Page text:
EDUC 6733* - Teaching Elementary and Middle Level Science 
Dates: Monday, July 16th to Friday, July 20th, 9:00 am to 4:30 pm 

Instructor: Dr. Grant Williams -

This course is intended for practicing elementary and middle school teachers and focuses on the science-related instructional units of the K-2 You and Your World Curriculum as well as the instructional units from the Atlantic Canada Science Curriculum for grades 3 to 8.  The intent of the course is for participants to develop the content mastery, and pedagogical skills necessary to foster engaging, inquiry-based science lessons for their students.  
Registration, Admissions & Accommodations
Tuition for each course is $669.00 and must be paid by the end of the day of the opening class. The application fee of $40.00 is waived for any student who has taken an Institute course in the past 5 years. New Brunswick teachers who have mentored a STU teacher candidate in their classrooms during the 2016-17 or 2017-18 school years are eligible for a $300 tuition rebate.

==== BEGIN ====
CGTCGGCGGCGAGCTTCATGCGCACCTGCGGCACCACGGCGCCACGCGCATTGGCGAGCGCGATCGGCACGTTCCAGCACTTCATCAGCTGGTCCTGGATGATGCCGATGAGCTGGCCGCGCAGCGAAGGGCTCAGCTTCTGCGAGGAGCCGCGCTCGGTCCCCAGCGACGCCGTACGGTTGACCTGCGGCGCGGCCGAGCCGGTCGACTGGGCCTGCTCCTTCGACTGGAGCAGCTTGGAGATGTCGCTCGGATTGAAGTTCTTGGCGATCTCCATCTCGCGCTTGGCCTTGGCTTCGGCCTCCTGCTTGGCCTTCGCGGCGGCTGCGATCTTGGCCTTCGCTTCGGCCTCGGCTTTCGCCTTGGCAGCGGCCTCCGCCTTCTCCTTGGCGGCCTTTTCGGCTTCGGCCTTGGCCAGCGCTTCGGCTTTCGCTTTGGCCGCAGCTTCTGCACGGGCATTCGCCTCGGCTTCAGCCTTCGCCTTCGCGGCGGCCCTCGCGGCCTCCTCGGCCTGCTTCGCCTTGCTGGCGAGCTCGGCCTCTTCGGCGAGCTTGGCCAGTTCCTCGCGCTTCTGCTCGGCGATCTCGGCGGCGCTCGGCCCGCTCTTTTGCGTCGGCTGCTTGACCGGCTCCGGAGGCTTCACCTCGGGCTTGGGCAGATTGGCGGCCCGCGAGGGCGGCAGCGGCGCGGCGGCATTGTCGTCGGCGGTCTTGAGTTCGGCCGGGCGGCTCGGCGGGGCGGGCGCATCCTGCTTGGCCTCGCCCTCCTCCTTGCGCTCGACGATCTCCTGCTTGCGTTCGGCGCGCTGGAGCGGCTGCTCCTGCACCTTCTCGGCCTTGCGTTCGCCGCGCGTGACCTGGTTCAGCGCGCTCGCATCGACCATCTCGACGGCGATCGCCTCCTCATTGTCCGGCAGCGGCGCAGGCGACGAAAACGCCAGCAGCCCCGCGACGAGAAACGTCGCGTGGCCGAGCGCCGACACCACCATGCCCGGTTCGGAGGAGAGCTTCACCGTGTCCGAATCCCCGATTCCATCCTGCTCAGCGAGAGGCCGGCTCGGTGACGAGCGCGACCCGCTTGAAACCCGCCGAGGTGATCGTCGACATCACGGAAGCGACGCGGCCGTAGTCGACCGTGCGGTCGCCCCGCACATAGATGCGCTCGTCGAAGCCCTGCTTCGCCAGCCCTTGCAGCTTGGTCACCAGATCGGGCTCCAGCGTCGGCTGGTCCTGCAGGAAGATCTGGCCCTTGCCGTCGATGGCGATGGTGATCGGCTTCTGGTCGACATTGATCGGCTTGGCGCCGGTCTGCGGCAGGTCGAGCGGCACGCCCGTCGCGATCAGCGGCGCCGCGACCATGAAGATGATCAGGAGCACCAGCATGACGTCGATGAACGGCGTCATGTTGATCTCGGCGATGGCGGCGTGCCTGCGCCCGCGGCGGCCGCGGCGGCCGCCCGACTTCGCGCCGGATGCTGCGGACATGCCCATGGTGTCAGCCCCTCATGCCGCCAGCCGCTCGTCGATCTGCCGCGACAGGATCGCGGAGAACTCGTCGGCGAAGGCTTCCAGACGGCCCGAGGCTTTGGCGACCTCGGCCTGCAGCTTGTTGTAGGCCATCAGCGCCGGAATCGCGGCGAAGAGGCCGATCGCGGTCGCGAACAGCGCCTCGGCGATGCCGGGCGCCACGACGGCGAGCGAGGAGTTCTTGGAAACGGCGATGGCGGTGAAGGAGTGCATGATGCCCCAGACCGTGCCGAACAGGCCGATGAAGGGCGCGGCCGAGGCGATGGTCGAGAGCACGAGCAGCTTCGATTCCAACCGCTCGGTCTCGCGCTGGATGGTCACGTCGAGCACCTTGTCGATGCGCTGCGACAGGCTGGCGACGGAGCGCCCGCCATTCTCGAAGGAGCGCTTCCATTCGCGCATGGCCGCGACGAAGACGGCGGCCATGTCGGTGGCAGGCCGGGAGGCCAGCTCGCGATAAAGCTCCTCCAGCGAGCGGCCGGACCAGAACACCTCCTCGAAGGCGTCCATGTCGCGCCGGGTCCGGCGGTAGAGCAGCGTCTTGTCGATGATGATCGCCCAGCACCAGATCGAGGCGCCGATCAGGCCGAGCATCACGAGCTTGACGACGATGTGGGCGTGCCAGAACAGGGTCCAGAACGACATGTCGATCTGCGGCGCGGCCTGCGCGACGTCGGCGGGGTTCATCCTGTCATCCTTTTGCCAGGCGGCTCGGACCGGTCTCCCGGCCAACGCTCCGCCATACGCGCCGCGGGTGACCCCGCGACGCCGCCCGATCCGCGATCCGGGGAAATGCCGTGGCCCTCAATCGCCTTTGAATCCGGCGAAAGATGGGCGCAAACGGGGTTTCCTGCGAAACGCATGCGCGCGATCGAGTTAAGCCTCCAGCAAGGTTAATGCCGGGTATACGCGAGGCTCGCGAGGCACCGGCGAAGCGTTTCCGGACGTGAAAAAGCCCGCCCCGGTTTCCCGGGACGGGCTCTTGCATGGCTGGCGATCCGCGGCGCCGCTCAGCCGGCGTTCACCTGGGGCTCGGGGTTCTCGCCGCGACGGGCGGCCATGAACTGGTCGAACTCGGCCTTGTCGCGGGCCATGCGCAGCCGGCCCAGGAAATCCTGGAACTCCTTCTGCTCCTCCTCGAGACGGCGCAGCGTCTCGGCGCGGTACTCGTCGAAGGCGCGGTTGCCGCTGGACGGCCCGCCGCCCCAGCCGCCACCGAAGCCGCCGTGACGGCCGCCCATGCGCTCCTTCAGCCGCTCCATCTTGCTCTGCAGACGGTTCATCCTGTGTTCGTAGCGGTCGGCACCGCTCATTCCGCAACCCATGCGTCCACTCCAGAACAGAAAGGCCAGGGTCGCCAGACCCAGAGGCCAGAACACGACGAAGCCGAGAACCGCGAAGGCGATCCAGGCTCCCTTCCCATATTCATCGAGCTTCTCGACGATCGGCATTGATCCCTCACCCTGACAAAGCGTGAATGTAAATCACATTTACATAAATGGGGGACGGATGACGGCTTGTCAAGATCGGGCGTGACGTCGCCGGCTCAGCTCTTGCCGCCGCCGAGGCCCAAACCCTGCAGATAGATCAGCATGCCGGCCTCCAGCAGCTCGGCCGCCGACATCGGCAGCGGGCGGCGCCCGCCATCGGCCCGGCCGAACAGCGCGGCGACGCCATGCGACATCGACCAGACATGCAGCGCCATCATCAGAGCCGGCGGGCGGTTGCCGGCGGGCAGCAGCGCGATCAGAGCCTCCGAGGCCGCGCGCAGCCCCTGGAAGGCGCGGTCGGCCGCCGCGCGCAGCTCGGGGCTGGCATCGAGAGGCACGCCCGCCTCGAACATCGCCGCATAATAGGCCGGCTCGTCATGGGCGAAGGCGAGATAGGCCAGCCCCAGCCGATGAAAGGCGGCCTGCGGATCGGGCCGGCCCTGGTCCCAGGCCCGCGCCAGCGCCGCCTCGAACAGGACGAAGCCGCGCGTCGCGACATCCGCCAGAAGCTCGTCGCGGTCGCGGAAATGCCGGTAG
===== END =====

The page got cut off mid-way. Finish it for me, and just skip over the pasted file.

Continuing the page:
If you have questions about the Education Institute (course information, how to apply, registration, etc.) please contact the Dr. Grant Williams (506) 452-7701 or

2018 Education Institute Instructions.pdf
2018 Education Institute Supplementary Info Form.pdf

An “Eye-Opening” Experience: STU Cares Day of Action gives students an in-depth look at issues of homelessness and food security in Fredericton

PUBLISHED DATE: Monday, March 19, 2018
Taking an in-depth look at homelessness and food security in Fredericton was an eye-opening experience for students at St. Thomas University.

Students recently got a glimpse of the realities of these issues during the STU Cares Day of Action—a one-day event that connected them with local organizations working on the front lines of homelessness in the city, including the Fredericton Community Action Group on Homelessness, the Community Kitchen, and Liberty Lane.

For Anna Sirois, a first-year student from Edgecomb, Maine, the event was more than a volunteer opportunity.

“Attending events like these doesn’t only provide volunteer experience, it educates you on the reality of a lot of issues we discuss in the classroom,” she said.

 “In my Sociology classes, we’ve learned a lot about inequality in society between gender, race, and class, and it was eye-opening to see the inequalities in a real life and in a local setting.”